Ideal wind conditions for diving | © Phil Watson
Whether your experience is good or bad when diving or snorkelling is often determined before you even enter the water. No matter how familiar you are with a dive site, you never enter the water without thoroughly assessing the conditions present.
Base your decision to go out into the water on the knowledge of what weather conditions you, and your dive or snorkelling buddies, can handle.
Marine weather forecasts and warnings produced by the Bureau of Meteorology are available on all media. It is vitally important to be aware of the current weather conditions in the area you plan to dive or snorkel in, and also how conditions will develop over the course of your outing — and a bit longer, just in case.
Visit www.bom.gov.au/marine for the latest marine weather charts, satellite and radar images as well as warnings and forecasts for the next four days. This site also provides links to tidal information, sunset and sunrise times as well as full schedules for all radio and phone services. Before heading out, run through the five vital weather safety checks to be prepared.
Five Vital Weather Safety Checks
Forecasts may be wrong so check the weather observations close to the time of your dive.
Predicting weather is enormously complex and — as anyone knows who watches TV weather reports regularly — not entirely accurate. Plus those general weather reports are for those on land. While that's about all that most people need to know about weather, it's not enough for divers, because weather patterns in coastal regions often differ from forecasts for inland areas. This is why a marine-oriented forecast is vital when you're planning a dive along the coast. Then you need to know how the weather typically changes during the course of a day.
For example, calm wind conditions in the early morning hours is a typical summertime weather pattern. But, as the sun heats land masses much faster than water, the land quickly warms and forms an upward convection current. This pulls cooler air in from the sea and creates a sea breeze. The wind usually intensifies until late afternoon, when it begins to dissipate. Night-time often brings very little or no wind. Using this knowledge, you can normally assume that morning will bring the calmest wind conditions in coastal regions, with the wind building gradually throughout the day.
However, this general pattern is not an absolute rule. Weather is influenced by many different factors and can behave differently from what's been described. So regardless of your knowledge of how weather happens, there's still no substitute for an in-depth marine forecast of the area where you're planning your dive.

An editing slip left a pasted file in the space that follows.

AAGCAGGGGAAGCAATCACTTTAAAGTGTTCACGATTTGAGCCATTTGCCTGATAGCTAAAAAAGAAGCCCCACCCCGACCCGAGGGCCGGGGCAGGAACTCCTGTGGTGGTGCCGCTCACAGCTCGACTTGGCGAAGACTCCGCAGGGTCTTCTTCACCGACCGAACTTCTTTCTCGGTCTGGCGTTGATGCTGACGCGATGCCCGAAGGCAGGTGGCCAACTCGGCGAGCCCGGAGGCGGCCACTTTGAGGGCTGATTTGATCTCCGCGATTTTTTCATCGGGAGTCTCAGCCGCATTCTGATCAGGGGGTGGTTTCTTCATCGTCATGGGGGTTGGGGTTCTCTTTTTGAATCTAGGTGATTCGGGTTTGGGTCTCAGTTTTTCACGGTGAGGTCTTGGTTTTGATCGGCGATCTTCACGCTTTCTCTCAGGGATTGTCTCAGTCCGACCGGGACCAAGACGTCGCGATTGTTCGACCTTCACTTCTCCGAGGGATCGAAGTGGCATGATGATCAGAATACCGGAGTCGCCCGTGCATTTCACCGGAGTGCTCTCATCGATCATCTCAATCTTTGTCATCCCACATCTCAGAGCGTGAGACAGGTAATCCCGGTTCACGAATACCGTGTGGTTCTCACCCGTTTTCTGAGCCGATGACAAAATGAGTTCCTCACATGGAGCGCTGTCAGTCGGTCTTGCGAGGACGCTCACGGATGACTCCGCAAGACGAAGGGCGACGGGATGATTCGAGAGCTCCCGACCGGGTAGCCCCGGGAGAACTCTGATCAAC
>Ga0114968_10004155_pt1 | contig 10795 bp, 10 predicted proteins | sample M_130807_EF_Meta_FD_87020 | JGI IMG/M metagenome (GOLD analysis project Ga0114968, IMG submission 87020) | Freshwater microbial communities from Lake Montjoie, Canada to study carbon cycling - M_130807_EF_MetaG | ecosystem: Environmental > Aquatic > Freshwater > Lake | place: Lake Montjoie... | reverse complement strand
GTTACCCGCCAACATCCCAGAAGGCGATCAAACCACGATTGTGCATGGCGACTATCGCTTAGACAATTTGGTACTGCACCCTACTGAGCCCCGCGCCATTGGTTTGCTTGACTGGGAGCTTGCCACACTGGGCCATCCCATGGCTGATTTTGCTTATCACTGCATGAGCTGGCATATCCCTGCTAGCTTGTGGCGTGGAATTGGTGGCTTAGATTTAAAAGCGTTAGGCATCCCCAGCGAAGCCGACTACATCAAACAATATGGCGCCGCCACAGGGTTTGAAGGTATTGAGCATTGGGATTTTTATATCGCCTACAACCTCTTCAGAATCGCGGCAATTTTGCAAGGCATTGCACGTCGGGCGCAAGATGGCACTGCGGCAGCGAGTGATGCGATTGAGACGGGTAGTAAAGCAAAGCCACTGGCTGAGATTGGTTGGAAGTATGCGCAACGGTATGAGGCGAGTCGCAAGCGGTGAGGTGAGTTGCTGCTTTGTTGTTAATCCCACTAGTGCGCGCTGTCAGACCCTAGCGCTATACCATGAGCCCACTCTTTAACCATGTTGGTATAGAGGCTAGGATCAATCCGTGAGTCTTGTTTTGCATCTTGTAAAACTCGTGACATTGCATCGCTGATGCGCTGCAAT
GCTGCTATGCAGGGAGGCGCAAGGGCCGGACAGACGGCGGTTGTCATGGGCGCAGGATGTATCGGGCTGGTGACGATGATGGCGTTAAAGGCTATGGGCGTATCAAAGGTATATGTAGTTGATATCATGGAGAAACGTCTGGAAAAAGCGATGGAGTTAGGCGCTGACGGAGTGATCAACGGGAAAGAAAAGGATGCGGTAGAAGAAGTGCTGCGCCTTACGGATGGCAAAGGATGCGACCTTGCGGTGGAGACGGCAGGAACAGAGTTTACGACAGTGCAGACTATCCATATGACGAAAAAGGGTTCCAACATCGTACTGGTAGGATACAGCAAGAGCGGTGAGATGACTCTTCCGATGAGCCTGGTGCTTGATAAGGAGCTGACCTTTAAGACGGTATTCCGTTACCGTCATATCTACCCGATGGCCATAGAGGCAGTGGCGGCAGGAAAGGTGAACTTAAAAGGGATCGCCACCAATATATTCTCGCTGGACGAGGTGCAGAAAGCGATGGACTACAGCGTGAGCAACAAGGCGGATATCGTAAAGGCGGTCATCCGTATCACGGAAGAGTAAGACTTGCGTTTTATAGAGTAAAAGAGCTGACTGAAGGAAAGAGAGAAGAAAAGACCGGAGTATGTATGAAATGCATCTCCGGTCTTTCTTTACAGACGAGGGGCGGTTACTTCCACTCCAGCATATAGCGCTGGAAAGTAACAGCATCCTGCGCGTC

Understanding marine wind forecasts is a key skill for divers and snorkellers. The principles are quite simple and can generally be applied to all dive sites.
Wind Direction — This refers to where the wind is coming from. For example, a northerly wind is coming from the north, and therefore blowing towards the south.
Wind Strength — Marine forecasts give wind strength in knots (nautical miles per hour), whereas land forecasts give wind strength in kilometres per hour, or kph. Very roughly, 1 knot is equal to 2 kph. So a 10 knot wind is approximately 20 kph (actually 18.5 kph to be more precise). Be sure that you are reading the correct units when checking the forecast.
For diving purposes wind strength can roughly be categorised as follows:
The Bureau of Meteorology (BoM) issues a:
You don't want to be diving or snorkelling when any of the BoM warnings apply.
The wind can change direction and strength very quickly. It's important to understand the key terms when reading a weather report.
When wind blows across water it creates waves. The size of the waves depends on how strong the wind is and how far it is blowing across the water (this is called 'fetch'). Strong winds blowing over a large distance of water will create larger waves than a light wind blowing over a short distance of water.
Waves and Wind
If the water is protected from the wind by a land mass then the likelihood of waves being produced is reduced. An area sheltered from the wind is referred to as a 'lee'. This principle is much the same as on land where standing in a strong wind will be unpleasant, but getting behind a wall in the lee of the wind will protect you from the wind.
When the wind is blowing towards the shore this is referred to as an onshore wind. When the wind is blowing onshore it tends to create chop or waves as it pushes the water towards the shore.
When the wind is blowing away from the shore this is called an offshore wind. In this case the water close to shore is protected from the wind by the land and so it is unlikely that waves will be created. Offshore winds are highly desirable for diving.
Offshore winds are favoured by divers
Check the weather forecast for the wind direction. See Weather, Tides, Conditions etc., for an overview forecast, plus links to other resources for more detailed weather forecasts.
Have a look at a map of the area you plan to dive or snorkel. The dive site pages on The Scuba Doctor website all have a Goggle Map of the dive site location. Zoom out and go full screen to get a better overview. See Melbourne Dive Sites and Melbourne Snorkelling Sites.
From the map you want to determine what direction the dive site faces. You want the wind to be from the opposite direction to the way the dive site faces. Thus, on a shore dive you want the wind at your back as you enter the water.
As an example, consider a dive site at the northern zone of Port Phillip, such as the Jawbone Marine Sanctuary in the Williamstown area. Lets use the site The Jawbone, Williamstown as an example. This dive site faces towards the south, and ideally, we want the wind to be blowing in the opposite direction to the way the dive site faces, as this will give us offshore winds. A north wind would be ideal as it will be offshore at this site and should produce calm conditions. However, if we wanted to dive at Portsea Pier on that same day, the northerly wind would be blowing directly onshore as this site faces to the north. As a result, if the wind is moderate or strong, it would create choppy seas.